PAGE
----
Page 3, 2nd November 1962

2nd November 1962
Page 3
Page 3, 2nd November 1962 — THE GREATNESS OF NEWMAN

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Locations: Birmingham, Dublin, Oxford, Rome


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By Fr. Herbert Keldany

cewman: Light in Winter, by Meriol Trevor (Macmillan, 50s.). siewman's Letters and Diaries: 1847-8. Vol. XII. (Nelson, 63s.)

VIANY people have come to know and love John Henry Newman through reading Miss Trevor's first volume, vhich she called "Light in Winter". It carried the reader's nterest by reason of the abundant details culled from letters. nemoirs and other books as VVell as Newman's own down to 1853.

The closing chapter was headed "Newman passes into his Autumn". The striking thing about this second volume. which is slightly longer than the first. is its eventfulness. So far from being at the close of his life at the age of fifty-two, he was entering upon an arduous and even more influential new career.

There was the project for a atholic University in Dublin. to ehich he devoted some of the best \ cars of his life, as it must have seemed to him. in vain. And yet the "Idea of a University" and all t hat went with it inspires education n many lands to this day.

Growing Pains

Then there were the growing pains which split the earliest members of the Congregation of the Oratory. They underline the difficulties in\ olved in founding new patterns of religious life in any age, and bring out the special difficulty of dealing with the impetuous Father Faber.

This, and the many cross-purposes with Cardinal Manning. were fortunately compensated by the deep regard of his own bishop, Ullathorne. who said of him in his own lifetime "There is a saint in that man".

There there was the "Rambler" fiasco, in which Newman burnt his fingers badly by trying to help Acton and other laymen run an up-to-date journal. Next there was the founding of the Oratory School which was the prototype of a more modern Catholic education, and the troubles and joys which went with it.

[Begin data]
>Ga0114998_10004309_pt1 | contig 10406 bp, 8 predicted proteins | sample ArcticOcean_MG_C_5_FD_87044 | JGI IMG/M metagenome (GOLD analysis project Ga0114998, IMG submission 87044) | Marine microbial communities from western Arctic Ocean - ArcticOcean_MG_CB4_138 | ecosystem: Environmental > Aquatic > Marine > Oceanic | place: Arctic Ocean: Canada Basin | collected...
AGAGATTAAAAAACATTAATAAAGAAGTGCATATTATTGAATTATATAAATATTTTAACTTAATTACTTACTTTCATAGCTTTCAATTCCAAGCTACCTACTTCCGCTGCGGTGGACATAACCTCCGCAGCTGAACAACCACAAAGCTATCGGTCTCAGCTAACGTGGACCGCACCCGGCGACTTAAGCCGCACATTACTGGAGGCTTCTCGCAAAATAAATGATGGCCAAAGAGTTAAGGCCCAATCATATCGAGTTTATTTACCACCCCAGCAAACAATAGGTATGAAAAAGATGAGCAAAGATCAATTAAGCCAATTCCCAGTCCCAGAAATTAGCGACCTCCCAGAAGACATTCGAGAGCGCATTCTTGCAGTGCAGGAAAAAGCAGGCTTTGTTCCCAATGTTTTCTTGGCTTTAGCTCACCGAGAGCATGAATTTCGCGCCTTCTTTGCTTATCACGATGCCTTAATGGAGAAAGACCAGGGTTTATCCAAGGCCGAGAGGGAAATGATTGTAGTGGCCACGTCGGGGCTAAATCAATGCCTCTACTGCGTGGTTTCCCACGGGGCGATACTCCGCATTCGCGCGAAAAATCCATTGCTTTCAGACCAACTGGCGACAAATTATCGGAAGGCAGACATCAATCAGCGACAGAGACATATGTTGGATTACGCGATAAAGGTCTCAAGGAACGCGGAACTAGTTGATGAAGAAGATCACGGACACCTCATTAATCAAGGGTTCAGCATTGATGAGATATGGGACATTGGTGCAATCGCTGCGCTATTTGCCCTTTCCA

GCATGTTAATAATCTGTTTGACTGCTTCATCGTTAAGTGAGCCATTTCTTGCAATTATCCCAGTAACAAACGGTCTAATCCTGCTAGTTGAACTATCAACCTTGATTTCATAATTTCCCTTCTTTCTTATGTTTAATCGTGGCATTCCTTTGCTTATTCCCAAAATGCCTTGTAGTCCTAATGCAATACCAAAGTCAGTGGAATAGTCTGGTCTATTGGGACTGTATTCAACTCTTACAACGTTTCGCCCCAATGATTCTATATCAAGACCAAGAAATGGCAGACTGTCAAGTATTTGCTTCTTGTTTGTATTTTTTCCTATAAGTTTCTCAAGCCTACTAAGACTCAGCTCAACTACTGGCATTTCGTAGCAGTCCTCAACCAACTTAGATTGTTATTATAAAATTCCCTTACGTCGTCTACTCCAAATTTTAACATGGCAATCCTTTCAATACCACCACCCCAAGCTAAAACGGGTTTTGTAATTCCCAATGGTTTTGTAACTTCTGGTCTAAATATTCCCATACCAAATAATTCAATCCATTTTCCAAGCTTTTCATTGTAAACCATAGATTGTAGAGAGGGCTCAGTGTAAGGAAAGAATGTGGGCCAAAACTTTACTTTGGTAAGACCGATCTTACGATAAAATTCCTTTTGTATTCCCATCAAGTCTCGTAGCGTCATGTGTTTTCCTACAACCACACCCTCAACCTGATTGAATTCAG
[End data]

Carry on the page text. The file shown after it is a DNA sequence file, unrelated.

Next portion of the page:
All along there was what Miss Trevor aptly calls 'the Ghost of Oxford'. Newman had held sway there and felt that he could have inspired a whole new generation of young men by returning to the university in which he had spent thirty years of his life. No one else saw the point of giving Catholics a wider education until after his death. And then suddenly there came the success of his great book. "The Apologia", recognition and finally the red hat.

Walked Barefoot

To read the whole story is not only to enjoy the rare experience of witnessing in detail the mysterious way in which grace carries a great soul through difficulties, but also to learn much about Victorian England in both its religious and secular growth.

Perhaps the personal aspect is the most instructive. Thus it comes as something of a shock to read that when Newman went to Rome in great distress to,see the Pope in 1856 he walked barefoot from the terminus to St. Peter's, or again that at the height of his difference with Faber he worked solely to make things easier for him.


The second volume of letters to appear in the long series that is being edited by the Oratory Fathers deals only with two years of this eventful life, but this closeup (beautifully edited by Fr. Stephen Dessain. who succeeds Newman today at Birmingham) is a further justification. if one were needed, of this huge project.

Even at the end of this volume Newman has barely established himself, and the Oratory. in Birmingham. It largely explains his pioneer work. But even more Newman's humanity, naturalness, and thoroughness arc heightened by the variety and detail.

Only by printing everything and allowing it to speak for itself can the greatness of the man be irrefutably established. Twenty

unies of this kind will pro\ ide a more thorough test than even the most gruelling Devil's advocate could think up.


Both Fr. Dessain and Miss Trevor, who has worked closely with him, deserve the thanks of the ever-widening circle of Newman's admirers. The hard work and generous attention to the smallest detail that mark both their books will bring all kinds of people to see his significance in the larger fields, such as higher education and ecumenical encounter, but perhaps even more impressively in the more diffused yet recognisable role of a witness to the unseen world of God.

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